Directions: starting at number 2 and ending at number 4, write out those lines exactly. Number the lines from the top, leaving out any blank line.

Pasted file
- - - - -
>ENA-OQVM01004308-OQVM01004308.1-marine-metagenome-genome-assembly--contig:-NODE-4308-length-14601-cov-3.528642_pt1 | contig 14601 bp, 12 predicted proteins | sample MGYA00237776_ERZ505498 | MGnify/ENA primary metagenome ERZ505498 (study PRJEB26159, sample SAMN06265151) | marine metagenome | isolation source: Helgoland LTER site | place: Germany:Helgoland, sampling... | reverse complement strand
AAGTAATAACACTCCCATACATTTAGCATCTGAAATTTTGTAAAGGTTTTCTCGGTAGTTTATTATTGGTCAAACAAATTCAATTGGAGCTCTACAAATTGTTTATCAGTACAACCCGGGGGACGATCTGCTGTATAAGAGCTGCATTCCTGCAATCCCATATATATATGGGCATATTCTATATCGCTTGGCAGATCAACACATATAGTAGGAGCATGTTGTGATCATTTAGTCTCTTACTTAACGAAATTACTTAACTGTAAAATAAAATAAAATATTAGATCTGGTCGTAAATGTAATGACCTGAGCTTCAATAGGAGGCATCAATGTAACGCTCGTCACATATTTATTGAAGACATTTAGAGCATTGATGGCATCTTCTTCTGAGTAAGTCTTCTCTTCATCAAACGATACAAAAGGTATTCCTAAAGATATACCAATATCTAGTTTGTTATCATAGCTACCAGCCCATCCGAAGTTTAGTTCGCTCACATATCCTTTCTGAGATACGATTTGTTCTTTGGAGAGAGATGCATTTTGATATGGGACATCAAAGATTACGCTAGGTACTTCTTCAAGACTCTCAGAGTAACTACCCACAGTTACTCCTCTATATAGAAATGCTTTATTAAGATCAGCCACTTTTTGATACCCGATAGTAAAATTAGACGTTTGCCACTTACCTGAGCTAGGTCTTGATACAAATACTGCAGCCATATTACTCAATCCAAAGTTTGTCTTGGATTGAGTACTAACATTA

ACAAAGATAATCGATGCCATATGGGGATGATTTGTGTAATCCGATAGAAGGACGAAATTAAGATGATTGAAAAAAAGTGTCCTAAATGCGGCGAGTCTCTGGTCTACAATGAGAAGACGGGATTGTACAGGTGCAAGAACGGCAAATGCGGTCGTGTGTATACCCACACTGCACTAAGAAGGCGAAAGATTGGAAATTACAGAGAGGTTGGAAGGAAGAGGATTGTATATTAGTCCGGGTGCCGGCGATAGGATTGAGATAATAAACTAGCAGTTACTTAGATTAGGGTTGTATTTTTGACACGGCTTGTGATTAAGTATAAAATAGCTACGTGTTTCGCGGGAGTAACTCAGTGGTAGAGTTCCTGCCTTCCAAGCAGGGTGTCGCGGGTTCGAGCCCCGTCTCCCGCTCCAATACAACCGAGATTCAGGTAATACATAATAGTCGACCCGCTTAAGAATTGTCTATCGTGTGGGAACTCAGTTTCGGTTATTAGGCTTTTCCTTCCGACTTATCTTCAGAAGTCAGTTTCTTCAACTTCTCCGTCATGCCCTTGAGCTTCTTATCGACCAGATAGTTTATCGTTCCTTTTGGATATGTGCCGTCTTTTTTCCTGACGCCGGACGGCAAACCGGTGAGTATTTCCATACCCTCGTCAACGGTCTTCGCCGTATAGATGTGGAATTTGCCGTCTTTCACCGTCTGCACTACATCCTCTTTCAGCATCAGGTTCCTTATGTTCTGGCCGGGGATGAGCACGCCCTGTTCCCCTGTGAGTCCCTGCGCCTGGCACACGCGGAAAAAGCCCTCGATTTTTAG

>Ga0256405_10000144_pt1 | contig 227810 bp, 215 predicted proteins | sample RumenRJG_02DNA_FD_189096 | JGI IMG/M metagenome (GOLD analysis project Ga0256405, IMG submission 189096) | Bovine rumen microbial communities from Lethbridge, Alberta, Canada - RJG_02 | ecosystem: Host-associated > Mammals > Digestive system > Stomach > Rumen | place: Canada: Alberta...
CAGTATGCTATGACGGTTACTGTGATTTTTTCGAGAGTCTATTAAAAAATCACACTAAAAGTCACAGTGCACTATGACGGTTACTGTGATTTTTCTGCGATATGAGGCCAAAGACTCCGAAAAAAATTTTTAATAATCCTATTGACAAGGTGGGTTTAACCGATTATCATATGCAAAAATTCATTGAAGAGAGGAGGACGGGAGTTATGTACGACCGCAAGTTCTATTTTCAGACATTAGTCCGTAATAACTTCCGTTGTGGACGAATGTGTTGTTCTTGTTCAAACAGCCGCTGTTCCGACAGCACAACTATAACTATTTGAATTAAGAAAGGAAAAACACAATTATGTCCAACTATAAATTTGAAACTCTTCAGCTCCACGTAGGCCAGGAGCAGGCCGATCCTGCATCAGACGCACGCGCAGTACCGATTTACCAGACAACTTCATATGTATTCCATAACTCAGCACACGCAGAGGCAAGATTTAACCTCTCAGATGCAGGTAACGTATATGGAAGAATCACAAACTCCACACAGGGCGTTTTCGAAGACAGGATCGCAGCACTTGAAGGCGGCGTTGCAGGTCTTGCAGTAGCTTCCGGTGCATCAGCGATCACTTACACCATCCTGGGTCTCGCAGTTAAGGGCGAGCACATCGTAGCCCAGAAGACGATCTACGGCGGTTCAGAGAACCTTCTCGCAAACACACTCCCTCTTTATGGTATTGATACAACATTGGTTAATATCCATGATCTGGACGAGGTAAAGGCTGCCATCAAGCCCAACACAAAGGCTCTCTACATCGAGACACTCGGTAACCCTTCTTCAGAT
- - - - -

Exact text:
AAGTAATAACACTCCCATACATTTAGCATCTGAAATTTTGTAAAGGTTTTCTCGGTAGTTTATTATTGGTCAAACAAATTCAATTGGAGCTCTACAAATTGTTTATCAGTACAACCCGGGGGACGATCTGCTGTATAAGAGCTGCATTCCTGCAATCCCATATATATATGGGCATATTCTATATCGCTTGGCAGATCAACACATATAGTAGGAGCATGTTGTGATCATTTAGTCTCTTACTTAACGAAATTACTTAACTGTAAAATAAAATAAAATATTAGATCTGGTCGTAAATGTAATGACCTGAGCTTCAATAGGAGGCATCAATGTAACGCTCGTCACATATTTATTGAAGACATTTAGAGCATTGATGGCATCTTCTTCTGAGTAAGTCTTCTCTTCATCAAACGATACAAAAGGTATTCCTAAAGATATACCAATATCTAGTTTGTTATCATAGCTACCAGCCCATCCGAAGTTTAGTTCGCTCACATATCCTTTCTGAGATACGATTTGTTCTTTGGAGAGAGATGCATTTTGATATGGGACATCAAAGATTACGCTAGGTACTTCTTCAAGACTCTCAGAGTAACTACCCACAGTTACTCCTCTATATAGAAATGCTTTATTAAGATCAGCCACTTTTTGATACCCGATAGTAAAATTAGACGTTTGCCACTTACCTGAGCTAGGTCTTGATACAAATACTGCAGCCATATTACTCAATCCAAAGTTTGTCTTGGATTGAGTACTAACATTA

ACAAAGATAATCGATGCCATATGGGGATGATTTGTGTAATCCGATAGAAGGACGAAATTAAGATGATTGAAAAAAAGTGTCCTAAATGCGGCGAGTCTCTGGTCTACAATGAGAAGACGGGATTGTACAGGTGCAAGAACGGCAAATGCGGTCGTGTGTATACCCACACTGCACTAAGAAGGCGAAAGATTGGAAATTACAGAGAGGTTGGAAGGAAGAGGATTGTATATTAGTCCGGGTGCCGGCGATAGGATTGAGATAATAAACTAGCAGTTACTTAGATTAGGGTTGTATTTTTGACACGGCTTGTGATTAAGTATAAAATAGCTACGTGTTTCGCGGGAGTAACTCAGTGGTAGAGTTCCTGCCTTCCAAGCAGGGTGTCGCGGGTTCGAGCCCCGTCTCCCGCTCCAATACAACCGAGATTCAGGTAATACATAATAGTCGACCCGCTTAAGAATTGTCTATCGTGTGGGAACTCAGTTTCGGTTATTAGGCTTTTCCTTCCGACTTATCTTCAGAAGTCAGTTTCTTCAACTTCTCCGTCATGCCCTTGAGCTTCTTATCGACCAGATAGTTTATCGTTCCTTTTGGATATGTGCCGTCTTTTTTCCTGACGCCGGACGGCAAACCGGTGAGTATTTCCATACCCTCGTCAACGGTCTTCGCCGTATAGATGTGGAATTTGCCGTCTTTCACCGTCTGCACTACATCCTCTTTCAGCATCAGGTTCCTTATGTTCTGGCCGGGGATGAGCACGCCCTGTTCCCCTGTGAGTCCCTGCGCCTGGCACACGCGGAAAAAGCCCTCGATTTTTAG

>Ga0256405_10000144_pt1 | contig 227810 bp, 215 predicted proteins | sample RumenRJG_02DNA_FD_189096 | JGI IMG/M metagenome (GOLD analysis project Ga0256405, IMG submission 189096) | Bovine rumen microbial communities from Lethbridge, Alberta, Canada - RJG_02 | ecosystem: Host-associated > Mammals > Digestive system > Stomach > Rumen | place: Canada: Alberta...